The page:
Historic Journalists a No-Show at Guam Congress Building Re-opening
Over the years since the newly restored Guam Congress Building opened, thousands have toiled under its roof, setting the island’s public policy through the enactment of laws and testing public sentiment through countless public hearings and community meetings. Many on Guam remember going to the building when it multi-tasked as a courthouse and taking in the facility during school trips.
Of course, many who worked in the building are still with us. On its opening day, I saw those who went on from legislative service to the top job. Among them, former Governors Paul M. Calvo, Joseph F. Ada and Carl T.C. Gutierrez. Former Senate Speakers Joaquin Arriola, Don Parkinson, Mark Forbes and Joe T. San Agustin were on hand, as well as Governor Eddie Baza Calvo and Lt. Governor Ray Tenorio and outgoing Speaker Judith Won Pat, the daughter of the original Speaker of the Guam Congress, Antonio B. Won Pat, who became the island’s first Delegate to Washington, D.C.
Dozens of former senators, island mayors, judges and other public officials attended the ceremony at the building, which served as the backdrop for the 1949 walkout of the 9th Guam Congress, bringing national attention to local complaints about the island’s relationship with the U.S. Navy and more broadly, Washington.
But like nectar to bees, such a hub of community activity draws reporters and editors who chronicle the results of the deliberations, arguments and votes that take place there. Certainly, thousands have performed this public service at the Hagatna venue over the years, but they weren’t in evidence for the re-opening. After all, the building has been closed, hosting only pigeons, since 1992, severely cutting the pool of those who recall it as a functioning place.
As a newbie Guam Cable TV reporter in December, 1980, fresh off the plane at the old airport terminal, the Guam Congress Building is where I shortly after met Senator Carl Gutierrez. My guide confided in me that he was likely the next Speaker of the body. In the next several years, the Guam Congress Building was a daily stop in the hectic schedule of a local TV reporter. Then Senator Joe T. San Agustin was one memorable source of information for a Guam novice, mostly trying to figure out stories over the phone. Senator Tommy Tanaka was less forthcoming until he discovered I was from Wisconsin, where he had gone to school. Many conversations about the Green Bay Packers ensued.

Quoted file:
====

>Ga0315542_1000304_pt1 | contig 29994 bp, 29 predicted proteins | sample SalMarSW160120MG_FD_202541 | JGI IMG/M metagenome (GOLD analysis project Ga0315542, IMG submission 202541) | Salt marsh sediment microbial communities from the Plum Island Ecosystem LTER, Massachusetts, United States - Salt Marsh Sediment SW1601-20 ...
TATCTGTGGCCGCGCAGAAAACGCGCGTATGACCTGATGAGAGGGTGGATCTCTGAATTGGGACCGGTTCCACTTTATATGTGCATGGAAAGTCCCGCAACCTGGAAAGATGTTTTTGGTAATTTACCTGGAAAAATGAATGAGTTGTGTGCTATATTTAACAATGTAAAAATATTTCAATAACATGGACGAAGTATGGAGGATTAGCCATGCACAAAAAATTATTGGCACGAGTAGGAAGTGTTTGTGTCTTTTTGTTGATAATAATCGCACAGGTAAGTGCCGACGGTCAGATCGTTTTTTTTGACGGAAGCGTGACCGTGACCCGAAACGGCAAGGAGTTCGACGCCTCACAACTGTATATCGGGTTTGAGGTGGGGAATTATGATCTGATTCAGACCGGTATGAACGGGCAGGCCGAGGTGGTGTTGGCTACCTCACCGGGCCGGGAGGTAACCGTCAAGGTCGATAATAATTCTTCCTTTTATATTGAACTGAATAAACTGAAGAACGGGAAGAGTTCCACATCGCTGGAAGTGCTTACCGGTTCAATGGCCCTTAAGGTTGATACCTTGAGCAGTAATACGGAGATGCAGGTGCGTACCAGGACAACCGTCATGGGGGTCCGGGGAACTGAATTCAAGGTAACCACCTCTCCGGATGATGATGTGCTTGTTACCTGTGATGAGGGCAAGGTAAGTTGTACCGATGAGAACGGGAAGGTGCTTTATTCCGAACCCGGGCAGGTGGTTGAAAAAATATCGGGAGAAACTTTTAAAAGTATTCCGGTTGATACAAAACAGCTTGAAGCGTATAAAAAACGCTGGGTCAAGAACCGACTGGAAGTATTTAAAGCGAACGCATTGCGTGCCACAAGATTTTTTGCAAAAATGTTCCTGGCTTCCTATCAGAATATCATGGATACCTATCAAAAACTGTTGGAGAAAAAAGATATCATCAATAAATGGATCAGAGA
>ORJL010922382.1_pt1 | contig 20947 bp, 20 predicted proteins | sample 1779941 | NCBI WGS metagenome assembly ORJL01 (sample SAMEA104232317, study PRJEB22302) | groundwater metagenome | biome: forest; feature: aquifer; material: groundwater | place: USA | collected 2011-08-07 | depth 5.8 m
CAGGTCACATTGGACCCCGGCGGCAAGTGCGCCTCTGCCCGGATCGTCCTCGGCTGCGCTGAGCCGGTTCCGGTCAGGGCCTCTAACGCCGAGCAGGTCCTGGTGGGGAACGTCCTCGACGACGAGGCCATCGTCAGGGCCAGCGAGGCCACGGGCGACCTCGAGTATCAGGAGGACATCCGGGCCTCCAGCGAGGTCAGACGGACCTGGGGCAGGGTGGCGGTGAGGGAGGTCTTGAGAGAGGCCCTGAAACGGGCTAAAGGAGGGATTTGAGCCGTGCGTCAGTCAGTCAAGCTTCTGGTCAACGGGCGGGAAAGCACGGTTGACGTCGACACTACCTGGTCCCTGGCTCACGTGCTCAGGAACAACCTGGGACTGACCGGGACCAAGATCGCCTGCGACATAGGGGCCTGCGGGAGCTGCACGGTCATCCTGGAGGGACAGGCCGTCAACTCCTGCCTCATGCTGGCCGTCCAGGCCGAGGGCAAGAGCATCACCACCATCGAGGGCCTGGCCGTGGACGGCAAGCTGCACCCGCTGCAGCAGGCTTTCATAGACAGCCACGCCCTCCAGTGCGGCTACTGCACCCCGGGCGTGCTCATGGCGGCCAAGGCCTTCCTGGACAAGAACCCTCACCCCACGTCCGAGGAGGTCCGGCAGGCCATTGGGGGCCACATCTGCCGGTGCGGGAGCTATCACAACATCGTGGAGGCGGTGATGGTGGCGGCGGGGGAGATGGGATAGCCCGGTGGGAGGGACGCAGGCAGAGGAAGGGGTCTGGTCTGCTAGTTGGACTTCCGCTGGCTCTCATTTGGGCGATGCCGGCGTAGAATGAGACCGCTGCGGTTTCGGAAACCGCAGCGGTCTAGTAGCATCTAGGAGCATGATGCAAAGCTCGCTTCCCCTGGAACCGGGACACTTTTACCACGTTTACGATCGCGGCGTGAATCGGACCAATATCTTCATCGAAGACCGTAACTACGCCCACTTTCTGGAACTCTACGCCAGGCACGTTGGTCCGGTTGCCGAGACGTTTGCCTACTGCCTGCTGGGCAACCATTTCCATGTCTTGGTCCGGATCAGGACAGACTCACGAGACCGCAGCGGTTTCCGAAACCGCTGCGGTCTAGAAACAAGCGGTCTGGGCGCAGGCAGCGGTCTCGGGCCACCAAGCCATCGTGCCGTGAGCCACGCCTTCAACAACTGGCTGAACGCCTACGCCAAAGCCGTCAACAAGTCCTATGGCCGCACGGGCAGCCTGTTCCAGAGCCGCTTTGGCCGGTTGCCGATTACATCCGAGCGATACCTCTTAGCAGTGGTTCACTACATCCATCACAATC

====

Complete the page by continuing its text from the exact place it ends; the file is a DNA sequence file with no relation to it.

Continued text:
All in all, I would have liked to spend more time at this collegial place, with its shared interest in public issues, but as present-day reporters on legislative matters know well, that’s not how it works. And news people, for many reasons, move along.
Looking around at the ceremony though, I saw only one figure with such memories. I first met photographer Ricky Cruz of the Pacific Daily News when he was—effectively—a 17-year-old apprentice photographer at the Guam Cable newsroom. Then as now, he was energetically capturing the images that bring the events of the day to a broader audience.
If you want to revisit the coverage produced by all those departed news people, you’ll have to visit the archives, both on the internet and in libraries and the works of history produced by those largely dependent on their original labors. As the public work at the Guam Congress Building gets underway after a quarter century lapse, you can be assured that their successors will be on hand to cover the ongoing events.
Heading into the Trump administration, many are getting an education on somewhat obscure portions of the U.S. Constitution. The president-elect’s reluctance to cut his business ties in order to remove ethical questions about his potential receipt of money from foreign governments brings this up. This is strictly banned under the Constitutional provision known as the “Emoluments Clause.” But a recent discussion on NPR referred repeatedly to the “Emollients Clause.” If a requirement for skin moisturizers and lotions is added to the U.S. Constitution, perhaps we’ll be better able to slide through a tough patch in American history.